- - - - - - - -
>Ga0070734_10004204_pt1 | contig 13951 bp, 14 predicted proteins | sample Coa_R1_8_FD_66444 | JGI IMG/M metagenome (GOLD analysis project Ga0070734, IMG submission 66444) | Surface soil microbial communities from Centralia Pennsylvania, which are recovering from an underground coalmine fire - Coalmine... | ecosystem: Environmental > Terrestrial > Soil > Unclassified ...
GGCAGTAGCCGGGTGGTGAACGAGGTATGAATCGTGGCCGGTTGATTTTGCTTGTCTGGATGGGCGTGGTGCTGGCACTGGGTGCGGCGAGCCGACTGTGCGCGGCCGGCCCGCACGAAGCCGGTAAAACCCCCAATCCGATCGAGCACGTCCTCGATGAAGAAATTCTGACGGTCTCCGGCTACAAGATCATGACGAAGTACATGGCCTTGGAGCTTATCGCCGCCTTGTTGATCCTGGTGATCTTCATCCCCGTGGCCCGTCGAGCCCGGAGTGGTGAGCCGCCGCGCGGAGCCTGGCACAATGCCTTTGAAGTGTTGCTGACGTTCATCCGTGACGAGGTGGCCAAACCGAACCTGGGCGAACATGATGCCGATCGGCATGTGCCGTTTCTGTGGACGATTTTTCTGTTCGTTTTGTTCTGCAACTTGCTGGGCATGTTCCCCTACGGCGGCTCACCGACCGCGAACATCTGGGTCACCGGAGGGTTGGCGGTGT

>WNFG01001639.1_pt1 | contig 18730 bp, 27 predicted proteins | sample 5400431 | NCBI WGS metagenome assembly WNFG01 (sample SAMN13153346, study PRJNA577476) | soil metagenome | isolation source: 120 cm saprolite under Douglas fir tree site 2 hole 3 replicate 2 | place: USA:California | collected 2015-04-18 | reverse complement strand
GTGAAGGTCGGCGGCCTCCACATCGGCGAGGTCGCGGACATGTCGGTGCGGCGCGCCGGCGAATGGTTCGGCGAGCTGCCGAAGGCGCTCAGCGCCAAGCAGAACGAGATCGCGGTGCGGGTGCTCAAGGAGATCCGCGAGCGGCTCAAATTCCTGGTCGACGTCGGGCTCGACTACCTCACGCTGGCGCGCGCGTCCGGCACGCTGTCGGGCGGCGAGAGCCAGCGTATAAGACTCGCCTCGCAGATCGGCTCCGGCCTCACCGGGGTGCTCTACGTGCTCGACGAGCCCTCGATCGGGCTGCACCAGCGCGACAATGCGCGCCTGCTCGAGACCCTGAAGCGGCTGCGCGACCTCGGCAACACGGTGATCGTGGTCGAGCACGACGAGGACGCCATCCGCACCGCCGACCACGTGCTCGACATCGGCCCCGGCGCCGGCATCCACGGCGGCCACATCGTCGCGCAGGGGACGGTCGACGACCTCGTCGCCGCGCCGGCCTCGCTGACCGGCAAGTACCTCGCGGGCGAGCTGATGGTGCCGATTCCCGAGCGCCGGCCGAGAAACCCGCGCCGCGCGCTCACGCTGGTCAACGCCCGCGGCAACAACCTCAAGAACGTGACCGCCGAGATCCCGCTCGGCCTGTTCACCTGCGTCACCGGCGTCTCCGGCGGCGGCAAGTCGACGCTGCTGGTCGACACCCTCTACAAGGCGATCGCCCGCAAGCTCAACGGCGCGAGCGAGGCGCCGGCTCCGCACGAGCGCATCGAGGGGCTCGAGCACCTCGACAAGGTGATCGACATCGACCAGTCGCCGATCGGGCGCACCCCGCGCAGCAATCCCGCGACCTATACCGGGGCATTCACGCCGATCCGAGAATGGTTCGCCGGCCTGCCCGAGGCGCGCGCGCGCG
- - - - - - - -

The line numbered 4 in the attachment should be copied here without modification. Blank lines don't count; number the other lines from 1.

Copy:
GTGAAGGTCGGCGGCCTCCACATCGGCGAGGTCGCGGACATGTCGGTGCGGCGCGCCGGCGAATGGTTCGGCGAGCTGCCGAAGGCGCTCAGCGCCAAGCAGAACGAGATCGCGGTGCGGGTGCTCAAGGAGATCCGCGAGCGGCTCAAATTCCTGGTCGACGTCGGGCTCGACTACCTCACGCTGGCGCGCGCGTCCGGCACGCTGTCGGGCGGCGAGAGCCAGCGTATAAGACTCGCCTCGCAGATCGGCTCCGGCCTCACCGGGGTGCTCTACGTGCTCGACGAGCCCTCGATCGGGCTGCACCAGCGCGACAATGCGCGCCTGCTCGAGACCCTGAAGCGGCTGCGCGACCTCGGCAACACGGTGATCGTGGTCGAGCACGACGAGGACGCCATCCGCACCGCCGACCACGTGCTCGACATCGGCCCCGGCGCCGGCATCCACGGCGGCCACATCGTCGCGCAGGGGACGGTCGACGACCTCGTCGCCGCGCCGGCCTCGCTGACCGGCAAGTACCTCGCGGGCGAGCTGATGGTGCCGATTCCCGAGCGCCGGCCGAGAAACCCGCGCCGCGCGCTCACGCTGGTCAACGCCCGCGGCAACAACCTCAAGAACGTGACCGCCGAGATCCCGCTCGGCCTGTTCACCTGCGTCACCGGCGTCTCCGGCGGCGGCAAGTCGACGCTGCTGGTCGACACCCTCTACAAGGCGATCGCCCGCAAGCTCAACGGCGCGAGCGAGGCGCCGGCTCCGCACGAGCGCATCGAGGGGCTCGAGCACCTCGACAAGGTGATCGACATCGACCAGTCGCCGATCGGGCGCACCCCGCGCAGCAATCCCGCGACCTATACCGGGGCATTCACGCCGATCCGAGAATGGTTCGCCGGCCTGCCCGAGGCGCGCGCGCGCG